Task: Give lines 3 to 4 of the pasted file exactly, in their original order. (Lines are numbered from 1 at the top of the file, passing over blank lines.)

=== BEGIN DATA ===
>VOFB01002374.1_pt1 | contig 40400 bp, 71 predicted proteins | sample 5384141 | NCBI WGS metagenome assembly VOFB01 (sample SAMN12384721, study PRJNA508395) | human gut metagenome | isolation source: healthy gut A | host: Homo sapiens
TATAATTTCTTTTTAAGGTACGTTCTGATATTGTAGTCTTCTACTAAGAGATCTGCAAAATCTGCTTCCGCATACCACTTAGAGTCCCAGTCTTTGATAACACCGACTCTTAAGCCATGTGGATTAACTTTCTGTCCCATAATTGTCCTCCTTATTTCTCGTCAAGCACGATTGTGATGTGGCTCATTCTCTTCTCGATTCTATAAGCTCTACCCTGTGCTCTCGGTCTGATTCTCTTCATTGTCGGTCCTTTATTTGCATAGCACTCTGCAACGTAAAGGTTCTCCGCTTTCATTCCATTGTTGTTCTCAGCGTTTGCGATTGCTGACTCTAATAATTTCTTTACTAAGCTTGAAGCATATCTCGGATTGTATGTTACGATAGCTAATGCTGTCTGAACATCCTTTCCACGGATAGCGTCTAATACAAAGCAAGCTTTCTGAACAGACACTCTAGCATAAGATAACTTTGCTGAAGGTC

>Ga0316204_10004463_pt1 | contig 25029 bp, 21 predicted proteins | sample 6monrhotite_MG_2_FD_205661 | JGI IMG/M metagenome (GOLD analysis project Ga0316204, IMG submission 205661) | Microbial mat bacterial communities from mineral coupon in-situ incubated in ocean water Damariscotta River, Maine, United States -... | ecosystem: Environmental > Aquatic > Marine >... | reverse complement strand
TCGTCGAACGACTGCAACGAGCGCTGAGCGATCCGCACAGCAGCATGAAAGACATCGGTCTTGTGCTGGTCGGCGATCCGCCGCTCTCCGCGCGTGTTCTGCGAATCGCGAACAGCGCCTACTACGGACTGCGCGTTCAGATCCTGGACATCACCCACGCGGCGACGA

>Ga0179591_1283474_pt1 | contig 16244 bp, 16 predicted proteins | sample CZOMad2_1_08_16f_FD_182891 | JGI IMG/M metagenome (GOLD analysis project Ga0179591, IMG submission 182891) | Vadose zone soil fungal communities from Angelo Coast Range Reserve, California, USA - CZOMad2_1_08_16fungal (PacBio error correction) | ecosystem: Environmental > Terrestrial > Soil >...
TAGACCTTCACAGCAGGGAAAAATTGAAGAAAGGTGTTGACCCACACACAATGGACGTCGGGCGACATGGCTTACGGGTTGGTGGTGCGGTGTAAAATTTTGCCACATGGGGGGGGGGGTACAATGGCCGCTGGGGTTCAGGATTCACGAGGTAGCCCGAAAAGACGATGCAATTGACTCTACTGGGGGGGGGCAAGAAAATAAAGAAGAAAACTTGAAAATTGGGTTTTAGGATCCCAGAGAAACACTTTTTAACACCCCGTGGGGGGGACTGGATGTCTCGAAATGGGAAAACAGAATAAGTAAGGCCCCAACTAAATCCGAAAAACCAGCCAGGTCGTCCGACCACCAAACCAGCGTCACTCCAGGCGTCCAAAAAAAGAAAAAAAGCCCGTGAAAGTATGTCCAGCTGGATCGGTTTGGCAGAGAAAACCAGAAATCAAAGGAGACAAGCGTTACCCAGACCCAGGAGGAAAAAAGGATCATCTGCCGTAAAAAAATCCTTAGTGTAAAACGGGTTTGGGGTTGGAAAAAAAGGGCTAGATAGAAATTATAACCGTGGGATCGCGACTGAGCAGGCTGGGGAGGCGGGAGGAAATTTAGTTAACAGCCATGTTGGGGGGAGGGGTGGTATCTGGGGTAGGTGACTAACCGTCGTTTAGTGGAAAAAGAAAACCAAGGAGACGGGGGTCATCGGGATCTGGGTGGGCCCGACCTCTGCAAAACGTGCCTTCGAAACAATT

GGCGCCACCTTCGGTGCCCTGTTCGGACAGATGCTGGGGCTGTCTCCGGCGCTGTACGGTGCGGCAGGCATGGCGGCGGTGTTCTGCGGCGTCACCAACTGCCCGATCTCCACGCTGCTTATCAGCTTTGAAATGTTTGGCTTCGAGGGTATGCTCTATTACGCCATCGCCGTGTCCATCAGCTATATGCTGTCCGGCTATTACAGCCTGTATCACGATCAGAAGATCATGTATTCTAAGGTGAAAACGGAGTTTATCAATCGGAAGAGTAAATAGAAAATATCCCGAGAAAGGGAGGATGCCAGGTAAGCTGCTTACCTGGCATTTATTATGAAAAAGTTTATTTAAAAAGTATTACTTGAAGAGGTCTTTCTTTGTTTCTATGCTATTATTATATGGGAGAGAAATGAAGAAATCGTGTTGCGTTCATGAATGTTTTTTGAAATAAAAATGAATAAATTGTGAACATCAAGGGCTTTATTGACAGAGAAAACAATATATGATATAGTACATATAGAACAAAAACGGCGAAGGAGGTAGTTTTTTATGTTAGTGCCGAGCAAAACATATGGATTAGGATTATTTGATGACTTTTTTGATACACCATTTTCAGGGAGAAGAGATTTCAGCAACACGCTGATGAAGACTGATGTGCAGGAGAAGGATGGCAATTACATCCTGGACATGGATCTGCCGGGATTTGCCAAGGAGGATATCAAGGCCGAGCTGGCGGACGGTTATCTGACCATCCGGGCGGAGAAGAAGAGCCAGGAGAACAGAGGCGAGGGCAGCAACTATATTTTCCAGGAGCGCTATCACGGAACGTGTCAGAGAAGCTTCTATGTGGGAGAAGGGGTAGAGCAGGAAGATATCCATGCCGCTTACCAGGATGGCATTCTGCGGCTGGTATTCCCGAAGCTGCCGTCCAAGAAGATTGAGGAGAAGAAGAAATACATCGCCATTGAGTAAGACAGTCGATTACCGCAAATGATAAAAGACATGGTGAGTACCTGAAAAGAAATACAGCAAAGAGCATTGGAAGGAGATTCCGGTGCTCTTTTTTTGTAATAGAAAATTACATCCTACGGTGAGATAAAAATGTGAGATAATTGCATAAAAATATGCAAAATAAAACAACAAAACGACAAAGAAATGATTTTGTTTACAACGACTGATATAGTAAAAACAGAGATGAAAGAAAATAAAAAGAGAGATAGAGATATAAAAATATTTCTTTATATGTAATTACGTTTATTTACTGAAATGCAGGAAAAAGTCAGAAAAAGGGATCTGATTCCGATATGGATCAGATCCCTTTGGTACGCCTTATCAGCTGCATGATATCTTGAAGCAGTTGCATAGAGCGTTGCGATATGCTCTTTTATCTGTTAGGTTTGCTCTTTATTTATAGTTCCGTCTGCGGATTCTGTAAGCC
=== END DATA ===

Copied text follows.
>Ga0316204_10004463_pt1 | contig 25029 bp, 21 predicted proteins | sample 6monrhotite_MG_2_FD_205661 | JGI IMG/M metagenome (GOLD analysis project Ga0316204, IMG submission 205661) | Microbial mat bacterial communities from mineral coupon in-situ incubated in ocean water Damariscotta River, Maine, United States -... | ecosystem: Environmental > Aquatic > Marine >... | reverse complement strand
TCGTCGAACGACTGCAACGAGCGCTGAGCGATCCGCACAGCAGCATGAAAGACATCGGTCTTGTGCTGGTCGGCGATCCGCCGCTCTCCGCGCGTGTTCTGCGAATCGCGAACAGCGCCTACTACGGACTGCGCGTTCAGATCCTGGACATCACCCACGCGGCGACGA